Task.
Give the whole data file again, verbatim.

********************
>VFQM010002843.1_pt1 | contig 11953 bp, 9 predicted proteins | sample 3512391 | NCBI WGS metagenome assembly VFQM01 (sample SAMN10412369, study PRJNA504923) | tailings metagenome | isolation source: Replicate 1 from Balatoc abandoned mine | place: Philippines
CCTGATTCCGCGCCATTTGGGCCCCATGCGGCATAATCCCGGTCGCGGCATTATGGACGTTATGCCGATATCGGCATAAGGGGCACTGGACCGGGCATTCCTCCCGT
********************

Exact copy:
>VFQM010002843.1_pt1 | contig 11953 bp, 9 predicted proteins | sample 3512391 | NCBI WGS metagenome assembly VFQM01 (sample SAMN10412369, study PRJNA504923) | tailings metagenome | isolation source: Replicate 1 from Balatoc abandoned mine | place: Philippines
CCTGATTCCGCGCCATTTGGGCCCCATGCGGCATAATCCCGGTCGCGGCATTATGGACGTTATGCCGATATCGGCATAAGGGGCACTGGACCGGGCATTCCTCCCGT